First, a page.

PLYMOUTH, NH – (December 2, 2021) New Hampshire Electric Cooperative (NHEC) will be getting hands-on experience in “transactive energy” as part of a project aimed at meeting the future energy needs of rural and urban communities across the U.S.
NHEC will participate in a Connected Community grant from the U.S. Department of Energy and will collaborate with the SLAC National Accelerator Laboratory, Efficiency Maine, Knowledge Problem LLC and the Post Road Foundation to see how smart grid technology, enabled by high-speed internet, can improve the efficiency and reliability of regional and national power grids.
The five-year project will help demonstrate how transactive energy can:
- facilitate more effective use of electricity distribution systems through load flexibility, with applications such as peak management;
- reveal the financial value of Distributed Energy Resource (DER) deployment on the distribution system, which can provide revenue to motivate the installation of DER and other efficiency measures; and
- lower financial and engineering hurdles to beneficial electrification — replacing fossil-fuel-powered heating and transportation with lower cost heat-pumps and electric vehicles.
Brian Callnan, NHEC’s Vice President of Power Supply & Resources, said the project will help NHEC learn how to use its existing smart grid technology and its growing high-speed internet network to develop new relationships between the utility and its members.
“In the traditional utility business model, the utility sets the price of the product once or twice a year,” Callnan said. “In a transactive energy business model, price signals are published the day before, allowing a member to decide how and when to use the utility’s services. NHEC doesn’t control a thing, our members control the transaction. A member may choose to reduce energy if they see really high prices or even export energy to the utility for payment with a home-based or electric vehicle battery. We’re trying to use the Co-op’s distribution system to give our members more control, while recognizing the value of their energy investments and compensating them for that value.”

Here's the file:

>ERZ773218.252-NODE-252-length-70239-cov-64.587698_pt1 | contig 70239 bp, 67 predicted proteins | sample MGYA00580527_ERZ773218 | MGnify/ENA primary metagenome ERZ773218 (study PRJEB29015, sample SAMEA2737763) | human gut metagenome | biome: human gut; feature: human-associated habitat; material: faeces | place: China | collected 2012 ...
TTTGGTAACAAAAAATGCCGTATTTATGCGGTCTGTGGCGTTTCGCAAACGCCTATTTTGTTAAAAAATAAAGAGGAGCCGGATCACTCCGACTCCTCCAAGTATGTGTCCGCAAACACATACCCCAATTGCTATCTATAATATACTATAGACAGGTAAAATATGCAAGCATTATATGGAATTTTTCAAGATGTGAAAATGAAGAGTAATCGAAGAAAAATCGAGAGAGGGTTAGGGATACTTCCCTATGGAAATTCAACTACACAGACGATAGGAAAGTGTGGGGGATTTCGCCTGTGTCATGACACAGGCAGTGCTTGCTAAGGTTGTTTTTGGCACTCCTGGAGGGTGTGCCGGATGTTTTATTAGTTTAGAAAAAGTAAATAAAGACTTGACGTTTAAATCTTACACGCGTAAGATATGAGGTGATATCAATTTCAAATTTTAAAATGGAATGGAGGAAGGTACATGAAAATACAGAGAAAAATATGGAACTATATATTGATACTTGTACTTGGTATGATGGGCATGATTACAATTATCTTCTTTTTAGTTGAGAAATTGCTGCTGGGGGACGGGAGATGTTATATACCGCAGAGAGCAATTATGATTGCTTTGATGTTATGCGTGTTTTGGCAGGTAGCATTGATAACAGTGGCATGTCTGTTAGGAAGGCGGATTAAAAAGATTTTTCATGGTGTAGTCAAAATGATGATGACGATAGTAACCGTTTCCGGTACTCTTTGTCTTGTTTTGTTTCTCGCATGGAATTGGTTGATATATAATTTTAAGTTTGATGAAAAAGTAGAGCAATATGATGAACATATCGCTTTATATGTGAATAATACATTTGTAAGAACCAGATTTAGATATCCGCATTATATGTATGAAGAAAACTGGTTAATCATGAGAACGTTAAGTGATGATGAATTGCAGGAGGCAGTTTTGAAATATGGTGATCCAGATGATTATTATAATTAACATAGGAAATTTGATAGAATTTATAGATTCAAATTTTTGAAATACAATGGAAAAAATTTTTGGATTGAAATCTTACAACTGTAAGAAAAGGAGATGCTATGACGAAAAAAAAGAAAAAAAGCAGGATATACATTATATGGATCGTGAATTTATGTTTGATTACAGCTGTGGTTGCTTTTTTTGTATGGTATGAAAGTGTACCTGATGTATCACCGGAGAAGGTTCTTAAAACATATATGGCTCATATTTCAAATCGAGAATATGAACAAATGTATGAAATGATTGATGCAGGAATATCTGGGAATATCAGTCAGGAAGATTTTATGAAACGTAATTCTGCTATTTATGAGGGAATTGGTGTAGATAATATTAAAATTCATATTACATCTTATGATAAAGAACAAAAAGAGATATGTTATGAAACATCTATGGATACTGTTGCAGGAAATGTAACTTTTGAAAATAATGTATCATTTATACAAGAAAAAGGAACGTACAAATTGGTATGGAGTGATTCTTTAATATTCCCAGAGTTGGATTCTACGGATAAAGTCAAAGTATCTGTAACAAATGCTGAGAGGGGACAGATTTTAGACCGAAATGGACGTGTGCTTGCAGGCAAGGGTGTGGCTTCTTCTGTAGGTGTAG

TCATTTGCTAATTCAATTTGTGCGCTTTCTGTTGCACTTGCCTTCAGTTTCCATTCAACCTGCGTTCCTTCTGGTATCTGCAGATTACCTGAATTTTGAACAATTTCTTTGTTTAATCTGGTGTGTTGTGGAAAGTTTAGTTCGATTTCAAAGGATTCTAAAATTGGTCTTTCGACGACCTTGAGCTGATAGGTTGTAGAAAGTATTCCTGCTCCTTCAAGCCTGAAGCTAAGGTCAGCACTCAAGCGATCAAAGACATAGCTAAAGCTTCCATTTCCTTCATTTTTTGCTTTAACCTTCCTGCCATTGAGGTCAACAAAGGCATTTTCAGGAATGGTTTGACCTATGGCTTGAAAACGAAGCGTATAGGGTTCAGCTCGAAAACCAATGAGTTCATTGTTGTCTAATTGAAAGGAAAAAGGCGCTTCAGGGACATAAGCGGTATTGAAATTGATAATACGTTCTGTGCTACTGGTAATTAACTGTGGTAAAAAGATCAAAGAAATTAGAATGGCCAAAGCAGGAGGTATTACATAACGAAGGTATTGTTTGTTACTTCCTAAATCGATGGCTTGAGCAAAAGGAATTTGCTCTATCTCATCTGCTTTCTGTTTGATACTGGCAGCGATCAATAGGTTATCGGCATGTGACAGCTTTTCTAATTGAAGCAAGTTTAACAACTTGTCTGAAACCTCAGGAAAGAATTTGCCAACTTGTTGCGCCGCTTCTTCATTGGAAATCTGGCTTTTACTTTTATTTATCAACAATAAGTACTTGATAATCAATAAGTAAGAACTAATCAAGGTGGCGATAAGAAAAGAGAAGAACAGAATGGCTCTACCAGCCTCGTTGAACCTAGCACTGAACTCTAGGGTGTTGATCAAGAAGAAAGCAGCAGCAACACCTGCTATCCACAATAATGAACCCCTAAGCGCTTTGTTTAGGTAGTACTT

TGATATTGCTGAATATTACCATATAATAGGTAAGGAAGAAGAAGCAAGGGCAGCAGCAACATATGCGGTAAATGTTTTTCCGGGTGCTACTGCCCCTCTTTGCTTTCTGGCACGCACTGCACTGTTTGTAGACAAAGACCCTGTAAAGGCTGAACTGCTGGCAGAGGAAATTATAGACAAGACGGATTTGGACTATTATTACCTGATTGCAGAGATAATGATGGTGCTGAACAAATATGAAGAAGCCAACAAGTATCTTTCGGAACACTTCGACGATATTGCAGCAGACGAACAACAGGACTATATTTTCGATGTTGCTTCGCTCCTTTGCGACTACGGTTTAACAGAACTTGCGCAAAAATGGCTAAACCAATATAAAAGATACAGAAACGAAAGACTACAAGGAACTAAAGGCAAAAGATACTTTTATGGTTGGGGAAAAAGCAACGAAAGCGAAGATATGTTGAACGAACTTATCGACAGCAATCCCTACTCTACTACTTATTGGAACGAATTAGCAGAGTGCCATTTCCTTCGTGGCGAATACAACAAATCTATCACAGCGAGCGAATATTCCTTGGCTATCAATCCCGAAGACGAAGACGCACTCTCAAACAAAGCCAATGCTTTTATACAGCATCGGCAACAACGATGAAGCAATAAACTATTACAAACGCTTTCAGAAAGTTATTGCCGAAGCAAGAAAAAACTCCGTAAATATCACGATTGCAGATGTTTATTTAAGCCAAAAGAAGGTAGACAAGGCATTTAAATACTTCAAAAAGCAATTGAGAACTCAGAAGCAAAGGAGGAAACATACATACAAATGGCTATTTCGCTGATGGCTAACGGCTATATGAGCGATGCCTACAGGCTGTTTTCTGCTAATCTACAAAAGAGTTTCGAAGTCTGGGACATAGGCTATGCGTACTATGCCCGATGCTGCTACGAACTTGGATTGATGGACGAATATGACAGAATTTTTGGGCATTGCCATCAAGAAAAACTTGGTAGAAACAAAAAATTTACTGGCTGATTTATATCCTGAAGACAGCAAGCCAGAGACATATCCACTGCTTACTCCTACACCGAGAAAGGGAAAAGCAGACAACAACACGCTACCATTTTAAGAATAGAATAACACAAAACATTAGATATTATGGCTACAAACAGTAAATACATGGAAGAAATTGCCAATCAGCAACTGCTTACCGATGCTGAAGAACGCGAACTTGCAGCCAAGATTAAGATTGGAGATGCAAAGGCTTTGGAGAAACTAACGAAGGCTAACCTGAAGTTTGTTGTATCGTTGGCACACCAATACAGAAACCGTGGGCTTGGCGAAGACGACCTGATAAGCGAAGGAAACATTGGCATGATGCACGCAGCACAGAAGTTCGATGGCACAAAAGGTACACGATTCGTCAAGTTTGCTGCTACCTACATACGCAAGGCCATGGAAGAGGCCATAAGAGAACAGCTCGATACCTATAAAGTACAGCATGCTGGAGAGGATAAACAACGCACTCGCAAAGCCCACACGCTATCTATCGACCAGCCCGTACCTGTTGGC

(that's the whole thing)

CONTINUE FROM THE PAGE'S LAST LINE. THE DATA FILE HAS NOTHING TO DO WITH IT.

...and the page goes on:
NHEC’s involvement in the Connected Community project will also provide an opportunity to improve the reliability of the NHEC electrical distribution system. NHEC has been investing for years in a Supervisory Control and Data Acquisition (SCADA) system that provides information about the performance of the Co-op’s electrical distribution system. Working with other partners in the Connected Community project, NHEC will be able to use that information to identify potential constraints on the system and mitigate problems before they occur. This will also allow NHEC to make it easier for members to site solar, batteries and other energy resources on its system.
“One of the biggest advantages of the Connected Community project is the access NHEC will have to forward-thinking people and organizations working on these cutting-edge utility issues,” Callnan added. “The Co-op has made a lot of technology investments over time and the relationships we will build as part of this project will allow us to maximize the potential of those investments for our members.”